Walmart , the world's biggest big-box retailer, is now giving customers the option of getting small boxes of treats delivered to their doorsteps, through its new monthly food subscription business.
For a flat fee of $7 a month, Goodies will deliver a box of sample-sized treats to your doorstep. Each box is loosely designed around a theme--November's is "Easy Entertaining"--and contains five to eight gourmet sample snacks. This month, for example, subscribers will find items such as wine biscuits and dark chocolate-infused quinoa bars, which are foods you won't necessarily find at your local Walmart.
That's intentional, says WalmartLabs' VP of products Ravi Raj.
"We don’t want to carry run of the mill products," he tells Fast Company. "We want them to evoke a sense of passion and excitement in our customers. The key thing is having that 'wow' factor."
The hope is that "wow" factor, combined with the novelty of discovering new products each month, will be compelling enough for subscribers to go buy full-sized versions of snacks at the Goodies Co. Shop . This helps Walmart learn which products resonate with its customers, which helps it serve them better in its retail stores, where the real money is for the company. (Fast Company explores this and other cornerstones of WalmartLabs' vision in an upcoming magazine feature.)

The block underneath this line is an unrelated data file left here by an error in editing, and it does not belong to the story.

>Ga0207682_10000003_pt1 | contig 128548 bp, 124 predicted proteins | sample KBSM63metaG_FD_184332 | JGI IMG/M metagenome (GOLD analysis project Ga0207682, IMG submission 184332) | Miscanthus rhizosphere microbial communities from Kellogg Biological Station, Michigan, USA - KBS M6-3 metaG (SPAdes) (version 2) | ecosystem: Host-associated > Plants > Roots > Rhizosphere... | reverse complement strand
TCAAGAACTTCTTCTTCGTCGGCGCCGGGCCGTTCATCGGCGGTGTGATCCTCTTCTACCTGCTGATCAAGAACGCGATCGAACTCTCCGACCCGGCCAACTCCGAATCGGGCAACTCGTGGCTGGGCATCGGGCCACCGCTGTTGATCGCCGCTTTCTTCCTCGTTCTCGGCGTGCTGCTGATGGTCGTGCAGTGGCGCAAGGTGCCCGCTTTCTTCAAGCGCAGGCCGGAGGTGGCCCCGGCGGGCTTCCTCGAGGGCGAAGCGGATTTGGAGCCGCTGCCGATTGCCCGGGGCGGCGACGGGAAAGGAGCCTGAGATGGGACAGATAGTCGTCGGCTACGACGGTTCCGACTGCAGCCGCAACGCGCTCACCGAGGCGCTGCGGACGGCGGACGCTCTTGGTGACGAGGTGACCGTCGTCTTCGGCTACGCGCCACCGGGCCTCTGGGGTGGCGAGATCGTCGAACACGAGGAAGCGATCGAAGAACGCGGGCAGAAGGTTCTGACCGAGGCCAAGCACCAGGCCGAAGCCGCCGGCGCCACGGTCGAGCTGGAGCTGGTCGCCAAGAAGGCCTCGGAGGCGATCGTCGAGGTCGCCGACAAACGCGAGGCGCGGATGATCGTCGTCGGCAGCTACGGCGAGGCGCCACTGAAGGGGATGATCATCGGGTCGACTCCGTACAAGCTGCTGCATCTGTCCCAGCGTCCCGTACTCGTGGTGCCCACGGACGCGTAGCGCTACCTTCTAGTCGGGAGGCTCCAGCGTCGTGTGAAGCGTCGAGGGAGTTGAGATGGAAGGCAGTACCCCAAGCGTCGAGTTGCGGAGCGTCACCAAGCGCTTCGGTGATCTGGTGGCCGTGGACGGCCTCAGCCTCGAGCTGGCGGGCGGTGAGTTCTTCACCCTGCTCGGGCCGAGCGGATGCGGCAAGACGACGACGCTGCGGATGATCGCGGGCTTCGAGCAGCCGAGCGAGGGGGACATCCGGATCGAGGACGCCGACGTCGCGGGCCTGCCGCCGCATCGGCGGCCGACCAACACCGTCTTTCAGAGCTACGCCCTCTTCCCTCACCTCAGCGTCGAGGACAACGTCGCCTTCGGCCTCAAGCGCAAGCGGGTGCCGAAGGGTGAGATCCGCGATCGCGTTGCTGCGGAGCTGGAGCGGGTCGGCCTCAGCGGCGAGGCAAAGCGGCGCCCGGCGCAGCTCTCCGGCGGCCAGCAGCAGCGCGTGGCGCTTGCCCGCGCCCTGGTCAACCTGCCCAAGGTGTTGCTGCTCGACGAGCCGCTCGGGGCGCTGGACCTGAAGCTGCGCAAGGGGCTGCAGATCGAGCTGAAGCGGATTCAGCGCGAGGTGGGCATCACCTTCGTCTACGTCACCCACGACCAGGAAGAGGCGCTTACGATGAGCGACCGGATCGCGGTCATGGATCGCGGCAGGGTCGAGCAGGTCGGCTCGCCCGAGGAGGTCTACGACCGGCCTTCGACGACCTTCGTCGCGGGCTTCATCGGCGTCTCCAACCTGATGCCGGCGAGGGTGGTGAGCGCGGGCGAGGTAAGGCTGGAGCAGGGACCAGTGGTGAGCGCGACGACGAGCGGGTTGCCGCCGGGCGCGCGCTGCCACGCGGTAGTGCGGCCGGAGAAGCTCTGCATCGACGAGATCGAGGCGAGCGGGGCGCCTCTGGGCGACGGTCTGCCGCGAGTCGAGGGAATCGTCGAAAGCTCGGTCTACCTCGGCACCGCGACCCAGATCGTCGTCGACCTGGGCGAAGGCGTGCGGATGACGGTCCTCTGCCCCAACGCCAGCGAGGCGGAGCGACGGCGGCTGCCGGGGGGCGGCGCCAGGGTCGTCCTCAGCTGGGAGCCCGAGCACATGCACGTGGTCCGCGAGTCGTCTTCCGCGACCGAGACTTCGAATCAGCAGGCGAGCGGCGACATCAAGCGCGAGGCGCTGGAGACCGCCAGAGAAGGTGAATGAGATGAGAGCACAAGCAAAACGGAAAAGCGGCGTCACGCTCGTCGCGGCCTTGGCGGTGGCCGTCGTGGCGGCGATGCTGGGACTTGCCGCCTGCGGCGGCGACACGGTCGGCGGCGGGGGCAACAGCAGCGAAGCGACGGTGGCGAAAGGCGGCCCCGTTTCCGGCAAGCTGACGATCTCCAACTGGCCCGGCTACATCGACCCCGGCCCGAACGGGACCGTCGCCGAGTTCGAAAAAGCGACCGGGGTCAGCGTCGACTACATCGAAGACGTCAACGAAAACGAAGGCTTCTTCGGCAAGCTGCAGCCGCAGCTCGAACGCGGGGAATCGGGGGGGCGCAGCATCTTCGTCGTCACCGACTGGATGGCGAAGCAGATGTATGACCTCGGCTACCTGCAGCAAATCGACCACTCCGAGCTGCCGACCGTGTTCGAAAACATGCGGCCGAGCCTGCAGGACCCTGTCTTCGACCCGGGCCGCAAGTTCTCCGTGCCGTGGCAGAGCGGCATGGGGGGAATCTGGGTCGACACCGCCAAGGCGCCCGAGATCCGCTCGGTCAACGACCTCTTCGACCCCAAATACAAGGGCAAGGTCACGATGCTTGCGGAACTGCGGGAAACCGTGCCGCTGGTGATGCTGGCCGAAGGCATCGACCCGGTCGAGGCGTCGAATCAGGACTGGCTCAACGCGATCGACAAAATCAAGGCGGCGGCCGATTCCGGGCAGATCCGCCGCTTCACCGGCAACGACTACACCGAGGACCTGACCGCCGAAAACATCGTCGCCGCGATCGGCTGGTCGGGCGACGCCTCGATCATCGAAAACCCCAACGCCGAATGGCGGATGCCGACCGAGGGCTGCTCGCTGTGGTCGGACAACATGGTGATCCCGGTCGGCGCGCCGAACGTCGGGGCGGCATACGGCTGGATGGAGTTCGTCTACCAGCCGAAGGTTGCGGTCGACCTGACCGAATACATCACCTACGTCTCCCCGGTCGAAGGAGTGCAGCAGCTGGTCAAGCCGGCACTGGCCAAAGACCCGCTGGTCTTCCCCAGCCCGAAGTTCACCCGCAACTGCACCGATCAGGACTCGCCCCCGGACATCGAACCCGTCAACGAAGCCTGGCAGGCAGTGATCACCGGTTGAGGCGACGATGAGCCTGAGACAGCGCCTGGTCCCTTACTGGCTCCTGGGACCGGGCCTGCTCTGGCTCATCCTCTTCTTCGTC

Walmart is also looking to glean insight from subscribers through a product rating system on the Goodies site that lets eaters review the items they've sampled. Goodies rewards reviewers for their contributions with loyalty points they earn through rating, writing a review, or uploading a photo. If subscribers earn enough points, they can trade them in to get their next month's box free.
Each Goodies product is initially rated by members of what Walmart calls the Tasting Lab, its internal feedback group that determines which products end up in taster boxes. But in true e-commerce fashion, customer feedback on Goodies can sway that initial rating, which helps provides a more accurate reflection of what customers think. Raj says almost half of Goodies' 3,000 private beta testers write reviews, while more than a third of them end up reviewing every product in the box.
"The whole social aspect of this is critical," Raj says. "This is a two-way dialogue. It isn’t about us sending products and you just getting and eating them."
Goodies is the latest in a slew of products that have come out of the WalmartLabs pipeline since its inception last year following Walmart's acquisition of Kosmix, a social media technology company. WalmartLabs has previously launched e-commerce- and social media-driven products including Shopycat, a social-driven gift discovery engine, and Social Media Analytics, a tool that analyzes social chatter to select which items Walmart should carry. Goodies is further evidence of how Walmart is using its digital platform to surprise its customers with novel ventures so it can start to solidify its reputation as a company that gets both social media and e-commerce.
[Image: Goodies Co.]